Listen to this article
This is an experimental feature. Give us your feedback. Thank you for your feedback.
What do you think?
There are a great many things in the sporting world that are downright odd.
Golf, for example. Put an Amazonian tribesman on a tee with a ball and a three iron, point to a barely visible flag in the distance and tell him he has four hits to get into a tiny hole below it, and he would think you were crazy. Test cricket is another. A game that can last five days is a magnificent monument to Victorian ambition, grandeur and folly, although thanks to Australian innovation, it is now a bit quicker.
But nothing in a wacky world that links darts' corpulent Andy Fordham with Lance Armstrong, and boxing with synchronised swimming, is weirder than the National Football League. It is not the game itself that is strange although its staccato rhythm is not to everybody's taste but rather it is the financial rules that govern the teams that are so utterly perplexing and so un-American because in the home of the free market, the NFL is arguably the world's only successful socialist entity.
Consider this. League rules dictate that the Arizona Cardinals, who are rubbish and who few residents of Phoenix even bother to watch, get exactly the same share of the league's gargantuan television revenues $2.6bn (£1.45bn) in 2004 as the Superbowl champions New England Patriots. Try selling that one in the boardrooms of Old Trafford and Stamford Bridge.
But even if Manchester United and Chelsea were still listening after that shock, imagine them agreeing to a salary cap that effectively means they can spend the same on players' wages as Norwich and Bolton. In the NFL this year the Patriots and other rich teams can spend only about $80m on salaries, subject to a gazillion complex exceptions and loopholes. And finally the Patriots, by dint of their success, are penalised in the post-season distribution of players by being allocated the final pick in the college draft, so all the hottest young talent goes to the teams that need it most. Under this system, Wayne Rooney would now be a Canary.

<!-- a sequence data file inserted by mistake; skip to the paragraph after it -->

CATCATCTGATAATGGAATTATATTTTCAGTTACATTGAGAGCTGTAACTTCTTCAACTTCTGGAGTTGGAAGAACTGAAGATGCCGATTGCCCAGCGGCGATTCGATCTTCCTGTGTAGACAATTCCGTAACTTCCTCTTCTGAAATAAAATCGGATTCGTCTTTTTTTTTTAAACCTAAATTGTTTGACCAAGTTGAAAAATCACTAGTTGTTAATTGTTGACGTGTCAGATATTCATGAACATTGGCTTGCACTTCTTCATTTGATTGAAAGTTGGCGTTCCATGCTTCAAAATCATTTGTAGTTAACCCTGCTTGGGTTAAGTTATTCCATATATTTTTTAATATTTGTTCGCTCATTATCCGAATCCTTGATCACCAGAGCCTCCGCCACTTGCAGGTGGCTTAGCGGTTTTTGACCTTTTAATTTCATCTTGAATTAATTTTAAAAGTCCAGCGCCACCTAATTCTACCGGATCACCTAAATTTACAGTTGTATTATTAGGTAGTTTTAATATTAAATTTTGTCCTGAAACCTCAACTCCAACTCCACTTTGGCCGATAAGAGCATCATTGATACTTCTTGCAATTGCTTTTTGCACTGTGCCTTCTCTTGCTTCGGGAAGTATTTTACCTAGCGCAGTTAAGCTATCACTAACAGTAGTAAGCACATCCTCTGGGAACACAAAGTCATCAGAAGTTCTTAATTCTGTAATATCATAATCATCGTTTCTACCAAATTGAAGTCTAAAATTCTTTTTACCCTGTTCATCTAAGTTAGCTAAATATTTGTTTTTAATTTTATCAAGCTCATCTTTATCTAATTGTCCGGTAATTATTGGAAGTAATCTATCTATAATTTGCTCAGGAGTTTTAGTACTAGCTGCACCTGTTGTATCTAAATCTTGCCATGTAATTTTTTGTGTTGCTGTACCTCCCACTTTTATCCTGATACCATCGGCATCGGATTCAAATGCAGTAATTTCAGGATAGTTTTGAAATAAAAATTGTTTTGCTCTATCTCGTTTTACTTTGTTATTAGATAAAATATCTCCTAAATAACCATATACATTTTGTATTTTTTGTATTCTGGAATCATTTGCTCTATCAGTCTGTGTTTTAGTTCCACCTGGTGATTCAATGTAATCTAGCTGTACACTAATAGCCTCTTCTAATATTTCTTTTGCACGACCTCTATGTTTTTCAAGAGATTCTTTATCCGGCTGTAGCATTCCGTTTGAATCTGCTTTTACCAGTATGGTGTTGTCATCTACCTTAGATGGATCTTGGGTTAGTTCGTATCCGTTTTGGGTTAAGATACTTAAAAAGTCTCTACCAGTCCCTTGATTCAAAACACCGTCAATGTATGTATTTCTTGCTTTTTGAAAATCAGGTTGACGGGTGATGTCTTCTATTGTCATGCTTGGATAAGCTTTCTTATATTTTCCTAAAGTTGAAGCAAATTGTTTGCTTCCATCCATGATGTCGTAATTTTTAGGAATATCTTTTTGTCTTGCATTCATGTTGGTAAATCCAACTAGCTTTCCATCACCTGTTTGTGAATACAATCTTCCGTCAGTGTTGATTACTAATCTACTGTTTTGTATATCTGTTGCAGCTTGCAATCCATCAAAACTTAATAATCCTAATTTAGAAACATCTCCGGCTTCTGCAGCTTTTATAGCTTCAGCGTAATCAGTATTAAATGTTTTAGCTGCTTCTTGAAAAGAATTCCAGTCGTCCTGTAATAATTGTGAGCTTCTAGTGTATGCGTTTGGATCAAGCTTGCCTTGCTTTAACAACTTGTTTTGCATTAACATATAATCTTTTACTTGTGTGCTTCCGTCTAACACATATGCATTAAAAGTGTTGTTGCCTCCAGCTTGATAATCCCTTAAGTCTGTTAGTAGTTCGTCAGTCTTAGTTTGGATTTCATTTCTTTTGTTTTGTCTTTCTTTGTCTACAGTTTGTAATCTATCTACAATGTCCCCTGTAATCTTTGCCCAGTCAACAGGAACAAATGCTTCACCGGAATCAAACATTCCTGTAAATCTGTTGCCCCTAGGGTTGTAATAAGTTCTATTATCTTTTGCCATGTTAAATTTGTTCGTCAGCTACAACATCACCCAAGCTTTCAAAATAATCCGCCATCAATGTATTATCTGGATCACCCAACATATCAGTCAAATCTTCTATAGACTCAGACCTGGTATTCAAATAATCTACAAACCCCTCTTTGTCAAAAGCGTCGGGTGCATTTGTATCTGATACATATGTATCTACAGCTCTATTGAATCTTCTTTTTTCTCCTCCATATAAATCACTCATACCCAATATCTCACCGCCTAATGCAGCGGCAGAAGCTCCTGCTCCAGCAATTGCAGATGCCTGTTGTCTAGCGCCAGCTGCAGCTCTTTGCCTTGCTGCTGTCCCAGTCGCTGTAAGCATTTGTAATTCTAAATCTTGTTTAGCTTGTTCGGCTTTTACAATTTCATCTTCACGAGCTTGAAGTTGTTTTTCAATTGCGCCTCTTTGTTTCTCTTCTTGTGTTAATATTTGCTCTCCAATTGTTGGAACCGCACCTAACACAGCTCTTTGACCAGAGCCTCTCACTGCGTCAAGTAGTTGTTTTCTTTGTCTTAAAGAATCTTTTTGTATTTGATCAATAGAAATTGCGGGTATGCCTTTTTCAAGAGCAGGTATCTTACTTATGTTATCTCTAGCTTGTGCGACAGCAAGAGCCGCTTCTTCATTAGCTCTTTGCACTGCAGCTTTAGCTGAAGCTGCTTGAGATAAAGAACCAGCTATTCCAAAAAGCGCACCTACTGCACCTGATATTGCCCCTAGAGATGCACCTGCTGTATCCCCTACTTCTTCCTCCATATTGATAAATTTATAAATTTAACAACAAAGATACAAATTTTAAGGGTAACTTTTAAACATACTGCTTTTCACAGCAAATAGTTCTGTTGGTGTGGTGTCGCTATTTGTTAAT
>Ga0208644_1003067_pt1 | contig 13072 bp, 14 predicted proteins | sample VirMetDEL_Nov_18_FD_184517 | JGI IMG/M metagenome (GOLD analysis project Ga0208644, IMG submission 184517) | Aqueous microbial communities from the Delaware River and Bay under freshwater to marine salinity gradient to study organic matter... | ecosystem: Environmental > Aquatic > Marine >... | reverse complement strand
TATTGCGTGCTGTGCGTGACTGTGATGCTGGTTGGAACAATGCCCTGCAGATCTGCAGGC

These add up to an extraordinary package of measures that the NFL hopes will help it achieve its goal of parity among teams a league of equals that ensures supporters of all teams can harbour realistic hopes that within a couple of seasons their team can be transformed from also-rans into contenders.
It is important to note that not everybody likes parity. But it does seem to be working. The Carolina Panthers stank the NFL out in 2001 recording just a single win, but within two seasons came within about a yard of winning the Superbowl. Furthermore, the NFL remains America's most popular, successful and lucrative professional sport.
Similarly, as the 2004 season began on Thursday night, pundits were tipping the endlessly under-achieving Seattle Seahawks and Cincinnati Bengals as potential champions, while at least half of NFL teams will believe they can reach the end of season play-offs.
Contrast that to the Premiership where 17 sets of supporters know their team has no chance of winning the main prize and most value survival above all else.
That is not a recipe designed to sustain the still stratospherically high levels of interest in the game, but rather is breeding an unhealthy culture that allows the rich to become super rich while endangering the health and survival of the poorest, ultimately to the detriment of all.
But help is at hand. League chiefs need look no further than the collected works of Marx and Engels for a solution and across the Atlantic for a vision of sporting utopia.